alexa Non-mitochondrial coenzyme Q.
Neurology

Neurology

Journal of Alzheimers Disease & Parkinsonism

Author(s): Morr DJ, Morr DM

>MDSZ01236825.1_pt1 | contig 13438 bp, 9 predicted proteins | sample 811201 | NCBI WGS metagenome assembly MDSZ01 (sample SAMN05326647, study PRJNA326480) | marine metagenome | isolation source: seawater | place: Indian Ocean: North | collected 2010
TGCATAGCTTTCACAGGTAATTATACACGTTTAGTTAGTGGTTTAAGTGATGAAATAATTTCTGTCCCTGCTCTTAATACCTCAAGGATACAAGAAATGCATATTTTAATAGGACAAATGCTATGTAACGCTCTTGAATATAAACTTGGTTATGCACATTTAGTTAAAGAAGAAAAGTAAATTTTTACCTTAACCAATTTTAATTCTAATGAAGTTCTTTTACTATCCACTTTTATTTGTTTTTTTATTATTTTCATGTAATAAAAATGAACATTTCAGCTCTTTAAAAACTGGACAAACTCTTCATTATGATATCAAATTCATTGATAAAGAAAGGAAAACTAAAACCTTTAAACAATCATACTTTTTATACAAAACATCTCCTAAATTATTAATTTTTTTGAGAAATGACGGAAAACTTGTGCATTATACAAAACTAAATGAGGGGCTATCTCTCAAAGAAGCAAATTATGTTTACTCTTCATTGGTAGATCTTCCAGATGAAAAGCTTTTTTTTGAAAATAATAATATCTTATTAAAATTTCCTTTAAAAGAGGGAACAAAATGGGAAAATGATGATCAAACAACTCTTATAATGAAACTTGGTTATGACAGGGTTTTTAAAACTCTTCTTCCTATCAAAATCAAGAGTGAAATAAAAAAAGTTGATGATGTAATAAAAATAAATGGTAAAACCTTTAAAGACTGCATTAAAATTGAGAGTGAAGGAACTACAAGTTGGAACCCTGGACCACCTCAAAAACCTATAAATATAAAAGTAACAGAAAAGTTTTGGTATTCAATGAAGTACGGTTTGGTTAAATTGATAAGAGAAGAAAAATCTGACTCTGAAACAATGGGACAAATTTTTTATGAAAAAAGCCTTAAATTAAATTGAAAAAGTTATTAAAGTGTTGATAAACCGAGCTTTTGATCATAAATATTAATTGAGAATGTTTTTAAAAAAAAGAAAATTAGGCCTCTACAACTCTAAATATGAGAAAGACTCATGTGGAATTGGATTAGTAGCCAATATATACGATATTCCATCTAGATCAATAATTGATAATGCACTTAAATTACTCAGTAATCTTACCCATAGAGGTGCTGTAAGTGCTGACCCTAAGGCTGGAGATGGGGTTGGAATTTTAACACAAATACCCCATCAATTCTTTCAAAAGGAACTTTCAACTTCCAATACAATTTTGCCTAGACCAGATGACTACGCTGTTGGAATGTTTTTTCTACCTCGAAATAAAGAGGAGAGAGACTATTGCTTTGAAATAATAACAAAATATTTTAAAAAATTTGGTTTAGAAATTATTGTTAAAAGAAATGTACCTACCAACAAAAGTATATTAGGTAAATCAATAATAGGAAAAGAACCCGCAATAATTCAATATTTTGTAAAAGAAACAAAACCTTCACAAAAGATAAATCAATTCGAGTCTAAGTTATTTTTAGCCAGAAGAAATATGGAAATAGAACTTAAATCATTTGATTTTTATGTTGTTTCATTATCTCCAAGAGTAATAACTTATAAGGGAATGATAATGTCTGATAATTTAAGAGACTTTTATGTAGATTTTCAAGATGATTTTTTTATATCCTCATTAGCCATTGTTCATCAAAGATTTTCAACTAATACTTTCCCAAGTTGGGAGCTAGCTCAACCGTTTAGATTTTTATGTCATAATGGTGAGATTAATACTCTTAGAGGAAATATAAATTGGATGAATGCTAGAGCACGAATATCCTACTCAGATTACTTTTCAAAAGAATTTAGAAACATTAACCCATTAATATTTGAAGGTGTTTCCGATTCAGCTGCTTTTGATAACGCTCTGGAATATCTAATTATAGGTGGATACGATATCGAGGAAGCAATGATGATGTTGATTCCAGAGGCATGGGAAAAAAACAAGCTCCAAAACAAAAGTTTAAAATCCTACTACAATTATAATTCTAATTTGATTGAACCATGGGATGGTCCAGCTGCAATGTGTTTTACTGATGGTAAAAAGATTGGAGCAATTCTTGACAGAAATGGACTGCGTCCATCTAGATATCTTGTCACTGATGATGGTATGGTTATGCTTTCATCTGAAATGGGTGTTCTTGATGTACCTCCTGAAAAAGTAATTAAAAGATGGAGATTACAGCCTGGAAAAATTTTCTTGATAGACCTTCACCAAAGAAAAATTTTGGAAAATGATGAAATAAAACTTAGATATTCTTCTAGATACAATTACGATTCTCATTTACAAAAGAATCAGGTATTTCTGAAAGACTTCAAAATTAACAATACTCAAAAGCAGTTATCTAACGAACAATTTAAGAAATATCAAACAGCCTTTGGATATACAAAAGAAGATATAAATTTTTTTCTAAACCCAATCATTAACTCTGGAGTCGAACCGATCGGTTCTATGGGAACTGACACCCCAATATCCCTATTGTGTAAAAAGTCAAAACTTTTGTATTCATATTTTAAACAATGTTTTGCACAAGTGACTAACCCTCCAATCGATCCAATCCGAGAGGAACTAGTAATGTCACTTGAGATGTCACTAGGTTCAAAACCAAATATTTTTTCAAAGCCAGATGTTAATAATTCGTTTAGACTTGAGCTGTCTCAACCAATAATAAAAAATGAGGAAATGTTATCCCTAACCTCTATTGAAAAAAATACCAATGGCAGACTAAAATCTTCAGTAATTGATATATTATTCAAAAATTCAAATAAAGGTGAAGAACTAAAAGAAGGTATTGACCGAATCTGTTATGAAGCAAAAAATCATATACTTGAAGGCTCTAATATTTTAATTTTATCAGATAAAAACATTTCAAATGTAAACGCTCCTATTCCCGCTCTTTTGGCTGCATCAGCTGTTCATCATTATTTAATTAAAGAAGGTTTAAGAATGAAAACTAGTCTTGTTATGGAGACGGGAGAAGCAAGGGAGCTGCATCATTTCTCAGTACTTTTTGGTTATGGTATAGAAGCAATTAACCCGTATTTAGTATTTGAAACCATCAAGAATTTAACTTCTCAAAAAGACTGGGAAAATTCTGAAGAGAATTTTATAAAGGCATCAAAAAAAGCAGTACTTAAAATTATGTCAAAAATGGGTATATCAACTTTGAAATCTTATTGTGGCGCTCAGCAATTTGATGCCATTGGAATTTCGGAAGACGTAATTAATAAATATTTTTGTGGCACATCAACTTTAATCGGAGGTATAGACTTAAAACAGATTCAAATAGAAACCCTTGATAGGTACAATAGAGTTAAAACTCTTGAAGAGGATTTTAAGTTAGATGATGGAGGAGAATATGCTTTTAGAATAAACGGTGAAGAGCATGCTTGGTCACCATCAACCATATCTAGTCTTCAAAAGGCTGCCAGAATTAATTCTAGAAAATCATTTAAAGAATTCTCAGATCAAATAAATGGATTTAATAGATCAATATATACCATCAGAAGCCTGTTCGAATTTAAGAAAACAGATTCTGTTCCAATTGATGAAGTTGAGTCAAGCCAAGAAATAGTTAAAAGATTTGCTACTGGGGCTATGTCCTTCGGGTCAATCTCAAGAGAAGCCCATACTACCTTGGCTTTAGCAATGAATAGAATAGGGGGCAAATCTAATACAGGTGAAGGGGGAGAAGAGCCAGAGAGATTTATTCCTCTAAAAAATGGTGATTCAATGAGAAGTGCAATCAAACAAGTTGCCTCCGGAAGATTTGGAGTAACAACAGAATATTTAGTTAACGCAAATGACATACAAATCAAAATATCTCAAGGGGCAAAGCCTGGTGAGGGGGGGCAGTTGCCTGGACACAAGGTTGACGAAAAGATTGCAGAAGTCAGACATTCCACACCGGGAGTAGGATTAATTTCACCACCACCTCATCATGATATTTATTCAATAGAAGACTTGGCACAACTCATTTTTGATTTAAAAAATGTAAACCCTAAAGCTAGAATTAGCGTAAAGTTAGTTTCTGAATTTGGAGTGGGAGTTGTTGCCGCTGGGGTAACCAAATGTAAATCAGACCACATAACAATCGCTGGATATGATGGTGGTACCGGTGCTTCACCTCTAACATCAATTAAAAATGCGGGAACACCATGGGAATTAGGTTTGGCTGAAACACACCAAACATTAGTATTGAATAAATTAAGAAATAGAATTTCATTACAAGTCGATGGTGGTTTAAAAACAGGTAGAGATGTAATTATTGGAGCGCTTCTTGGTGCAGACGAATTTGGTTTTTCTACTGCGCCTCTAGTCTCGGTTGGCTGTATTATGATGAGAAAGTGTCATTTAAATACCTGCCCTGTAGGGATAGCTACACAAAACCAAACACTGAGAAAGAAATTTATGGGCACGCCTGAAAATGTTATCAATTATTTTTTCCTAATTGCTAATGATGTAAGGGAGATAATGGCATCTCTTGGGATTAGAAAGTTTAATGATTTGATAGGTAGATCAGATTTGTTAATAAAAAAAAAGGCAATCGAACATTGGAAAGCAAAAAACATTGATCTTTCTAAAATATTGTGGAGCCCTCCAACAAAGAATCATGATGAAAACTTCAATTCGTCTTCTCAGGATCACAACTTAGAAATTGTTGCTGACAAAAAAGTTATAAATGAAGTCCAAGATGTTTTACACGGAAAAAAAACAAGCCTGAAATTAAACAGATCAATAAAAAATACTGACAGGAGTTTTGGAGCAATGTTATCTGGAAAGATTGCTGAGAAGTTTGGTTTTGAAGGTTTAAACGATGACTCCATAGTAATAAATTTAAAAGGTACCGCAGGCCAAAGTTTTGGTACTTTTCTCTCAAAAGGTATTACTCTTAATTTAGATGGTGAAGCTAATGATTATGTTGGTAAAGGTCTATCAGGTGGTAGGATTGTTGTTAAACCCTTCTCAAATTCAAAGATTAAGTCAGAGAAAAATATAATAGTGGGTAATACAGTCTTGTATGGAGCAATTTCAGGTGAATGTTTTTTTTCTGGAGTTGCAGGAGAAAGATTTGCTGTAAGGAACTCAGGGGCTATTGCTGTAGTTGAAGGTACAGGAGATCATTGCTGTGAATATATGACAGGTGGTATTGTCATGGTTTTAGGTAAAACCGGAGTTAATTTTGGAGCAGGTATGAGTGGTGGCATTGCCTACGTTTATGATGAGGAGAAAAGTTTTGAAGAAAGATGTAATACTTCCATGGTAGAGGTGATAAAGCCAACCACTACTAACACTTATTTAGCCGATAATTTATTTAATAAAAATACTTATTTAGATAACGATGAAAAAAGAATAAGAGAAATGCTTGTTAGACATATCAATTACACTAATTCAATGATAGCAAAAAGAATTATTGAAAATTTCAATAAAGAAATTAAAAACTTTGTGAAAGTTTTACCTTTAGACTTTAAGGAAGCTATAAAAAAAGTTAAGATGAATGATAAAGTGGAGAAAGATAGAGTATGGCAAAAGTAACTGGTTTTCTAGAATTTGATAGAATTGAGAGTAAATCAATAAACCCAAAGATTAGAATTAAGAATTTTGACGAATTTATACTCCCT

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Abstract The key role of coenzyme Q (ubiquinone or Q) is in mitochondrial and prokaryotic energetics. Less well investigated is the basis for its presence in eukaryotic membrane locations other than mitochondria and in plasma where both antioxidant and potentially more targeted roles are indicated. Included in the latter is that of a lipid-soluble electron transfer intermediate that serves as the transmembrane component of plasma membrane and Golgi apparatus electron transport, which regulates cytosolic NAD(+) /NADH ratios and is involved in vectorial membrane displacements and in the regulation of cell growth. Important protective effects on circulating lipoproteins and in the prevention of coronary artery disease ensue not only from the antioxidant role of CoQ(10) but also from its ability to directly block protein oxidation and superoxide generation of the TM-9 family of membrane proteins known as age-related NADH oxidase or arNOX (ENOX3) and their shed forms that appear after age 30 and some of which associate specifically with low-density lipoprotein particles to catalyze protein oxidation and crosslinking. Copyright © 2011 International Union of Biochemistry and Molecular Biology, Inc. This article was published in Biofactors and referenced in Journal of Alzheimers Disease & Parkinsonism

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